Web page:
Adrian Chiles rightly described Dylan Thomas’s grave as “an “extravagantly simple affair” in an overspill church graveyard in Laugharne (Do not go gentle into that hot tub! A luxury spa is the wrong way to remember Dylan Thomas, 3 February).
Correspondence held by the National Archives in Kew reveals that Caitlin, Thomas’s widow, wrote to the Home Office in the 1950s requesting that his body be exhumed and reinterred in the garden of his boathouse overlooking the Taf estuary. Caitlin said that the modest cross in a “bleak extension” of a church graveyard was not fitting for “Wales’ foremost poet”.
The Home Office agreed to grant a licence (to give effect to her wishes) on application and payment of a £2 fee. Caitlin submitted an application but, for reasons unknown, never paid the £2 fee. So the Home Office took no further action and Dylan Thomas’s body remained where it was originally buried.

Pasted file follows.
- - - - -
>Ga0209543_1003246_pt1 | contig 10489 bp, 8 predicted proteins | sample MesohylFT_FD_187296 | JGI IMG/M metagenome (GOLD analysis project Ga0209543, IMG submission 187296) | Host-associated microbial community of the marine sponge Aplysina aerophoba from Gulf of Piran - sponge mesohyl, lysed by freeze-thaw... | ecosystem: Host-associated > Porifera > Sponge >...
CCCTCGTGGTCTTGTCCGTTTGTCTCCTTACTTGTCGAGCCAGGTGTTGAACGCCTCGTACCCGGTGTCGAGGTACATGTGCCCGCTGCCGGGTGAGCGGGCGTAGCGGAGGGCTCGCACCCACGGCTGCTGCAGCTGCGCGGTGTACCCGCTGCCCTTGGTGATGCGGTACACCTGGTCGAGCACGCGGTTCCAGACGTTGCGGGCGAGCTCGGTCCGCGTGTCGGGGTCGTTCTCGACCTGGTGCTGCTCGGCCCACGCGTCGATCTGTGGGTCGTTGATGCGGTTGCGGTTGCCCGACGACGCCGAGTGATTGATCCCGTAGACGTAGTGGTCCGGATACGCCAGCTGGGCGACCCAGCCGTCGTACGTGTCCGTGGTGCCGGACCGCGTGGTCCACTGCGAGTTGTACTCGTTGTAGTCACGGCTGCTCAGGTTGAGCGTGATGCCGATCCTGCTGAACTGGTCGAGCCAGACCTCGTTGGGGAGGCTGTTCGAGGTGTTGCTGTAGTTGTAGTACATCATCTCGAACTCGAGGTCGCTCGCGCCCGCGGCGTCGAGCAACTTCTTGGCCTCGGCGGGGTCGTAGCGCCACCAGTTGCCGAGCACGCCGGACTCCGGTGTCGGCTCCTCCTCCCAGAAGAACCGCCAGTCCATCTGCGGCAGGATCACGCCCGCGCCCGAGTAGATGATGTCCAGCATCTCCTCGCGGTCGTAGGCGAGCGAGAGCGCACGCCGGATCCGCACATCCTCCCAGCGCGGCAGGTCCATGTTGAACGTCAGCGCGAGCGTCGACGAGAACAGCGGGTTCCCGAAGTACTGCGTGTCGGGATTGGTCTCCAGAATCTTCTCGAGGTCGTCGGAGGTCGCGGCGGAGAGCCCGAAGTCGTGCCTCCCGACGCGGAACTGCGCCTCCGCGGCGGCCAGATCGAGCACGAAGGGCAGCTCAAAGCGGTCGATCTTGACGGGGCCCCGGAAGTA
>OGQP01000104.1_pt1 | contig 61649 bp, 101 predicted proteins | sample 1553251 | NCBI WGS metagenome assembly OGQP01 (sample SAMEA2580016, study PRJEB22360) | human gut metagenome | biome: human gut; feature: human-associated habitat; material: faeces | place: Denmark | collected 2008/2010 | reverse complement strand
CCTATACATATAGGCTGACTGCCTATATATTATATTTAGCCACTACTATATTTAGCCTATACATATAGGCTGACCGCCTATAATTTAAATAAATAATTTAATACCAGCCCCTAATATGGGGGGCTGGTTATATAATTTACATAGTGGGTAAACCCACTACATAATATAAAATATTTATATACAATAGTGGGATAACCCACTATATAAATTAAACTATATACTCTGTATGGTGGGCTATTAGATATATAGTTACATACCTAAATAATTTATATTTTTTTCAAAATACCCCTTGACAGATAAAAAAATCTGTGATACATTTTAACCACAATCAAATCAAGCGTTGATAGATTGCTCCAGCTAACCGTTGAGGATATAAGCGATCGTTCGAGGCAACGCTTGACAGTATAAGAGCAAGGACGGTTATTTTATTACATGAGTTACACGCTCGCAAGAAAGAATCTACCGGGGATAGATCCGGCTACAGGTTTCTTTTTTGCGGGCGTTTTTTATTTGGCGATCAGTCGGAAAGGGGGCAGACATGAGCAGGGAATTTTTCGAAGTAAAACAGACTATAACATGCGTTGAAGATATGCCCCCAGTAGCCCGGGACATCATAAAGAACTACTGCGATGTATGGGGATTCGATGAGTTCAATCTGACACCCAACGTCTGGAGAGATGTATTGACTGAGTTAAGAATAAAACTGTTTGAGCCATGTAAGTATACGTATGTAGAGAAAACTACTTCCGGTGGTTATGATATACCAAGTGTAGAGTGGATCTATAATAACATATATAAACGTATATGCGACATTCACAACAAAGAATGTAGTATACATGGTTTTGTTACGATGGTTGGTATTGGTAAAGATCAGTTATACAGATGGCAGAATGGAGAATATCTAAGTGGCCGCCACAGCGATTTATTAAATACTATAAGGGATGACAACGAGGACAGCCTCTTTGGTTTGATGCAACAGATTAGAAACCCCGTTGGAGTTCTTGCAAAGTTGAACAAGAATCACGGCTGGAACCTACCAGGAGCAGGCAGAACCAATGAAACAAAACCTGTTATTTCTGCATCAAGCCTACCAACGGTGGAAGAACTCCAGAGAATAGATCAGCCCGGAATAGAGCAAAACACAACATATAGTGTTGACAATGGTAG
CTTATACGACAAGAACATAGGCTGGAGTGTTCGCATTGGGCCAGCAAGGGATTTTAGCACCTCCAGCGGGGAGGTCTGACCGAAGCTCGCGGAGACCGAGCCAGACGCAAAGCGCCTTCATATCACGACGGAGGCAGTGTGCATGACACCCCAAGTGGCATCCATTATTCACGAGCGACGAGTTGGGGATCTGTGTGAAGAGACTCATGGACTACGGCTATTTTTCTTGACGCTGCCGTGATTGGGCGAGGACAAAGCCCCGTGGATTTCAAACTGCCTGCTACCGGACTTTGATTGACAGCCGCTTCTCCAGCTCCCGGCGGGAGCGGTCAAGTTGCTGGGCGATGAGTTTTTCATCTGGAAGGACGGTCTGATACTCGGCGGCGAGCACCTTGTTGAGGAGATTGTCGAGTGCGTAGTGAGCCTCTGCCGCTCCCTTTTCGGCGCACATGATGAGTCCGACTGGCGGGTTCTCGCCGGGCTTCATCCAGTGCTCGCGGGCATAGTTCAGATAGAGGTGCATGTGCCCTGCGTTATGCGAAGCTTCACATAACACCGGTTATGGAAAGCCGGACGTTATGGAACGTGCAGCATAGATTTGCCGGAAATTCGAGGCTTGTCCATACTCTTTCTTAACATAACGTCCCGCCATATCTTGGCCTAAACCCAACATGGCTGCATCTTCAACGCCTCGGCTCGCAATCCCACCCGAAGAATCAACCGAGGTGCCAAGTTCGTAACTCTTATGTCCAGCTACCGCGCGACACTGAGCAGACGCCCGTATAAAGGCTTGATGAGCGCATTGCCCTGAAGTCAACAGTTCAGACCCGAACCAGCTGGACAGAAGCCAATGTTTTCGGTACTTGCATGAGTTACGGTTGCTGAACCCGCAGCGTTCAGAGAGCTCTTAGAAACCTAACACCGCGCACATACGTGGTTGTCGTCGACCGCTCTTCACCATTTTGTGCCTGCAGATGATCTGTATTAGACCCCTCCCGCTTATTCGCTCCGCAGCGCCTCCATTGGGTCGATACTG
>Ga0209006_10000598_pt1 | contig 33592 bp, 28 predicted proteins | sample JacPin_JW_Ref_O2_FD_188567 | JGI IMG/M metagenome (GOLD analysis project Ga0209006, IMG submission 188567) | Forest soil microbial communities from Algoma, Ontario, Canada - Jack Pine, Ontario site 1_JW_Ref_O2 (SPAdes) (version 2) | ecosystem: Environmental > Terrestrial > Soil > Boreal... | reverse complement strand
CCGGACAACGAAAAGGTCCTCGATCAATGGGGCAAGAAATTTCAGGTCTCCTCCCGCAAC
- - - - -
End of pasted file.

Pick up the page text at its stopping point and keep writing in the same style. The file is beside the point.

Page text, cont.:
Perhaps Caitlin came to believe that the humble church graveyard was a fitting resting place for her husband. After all, she lies there with him, and her name is also inscribed on that modest cross.
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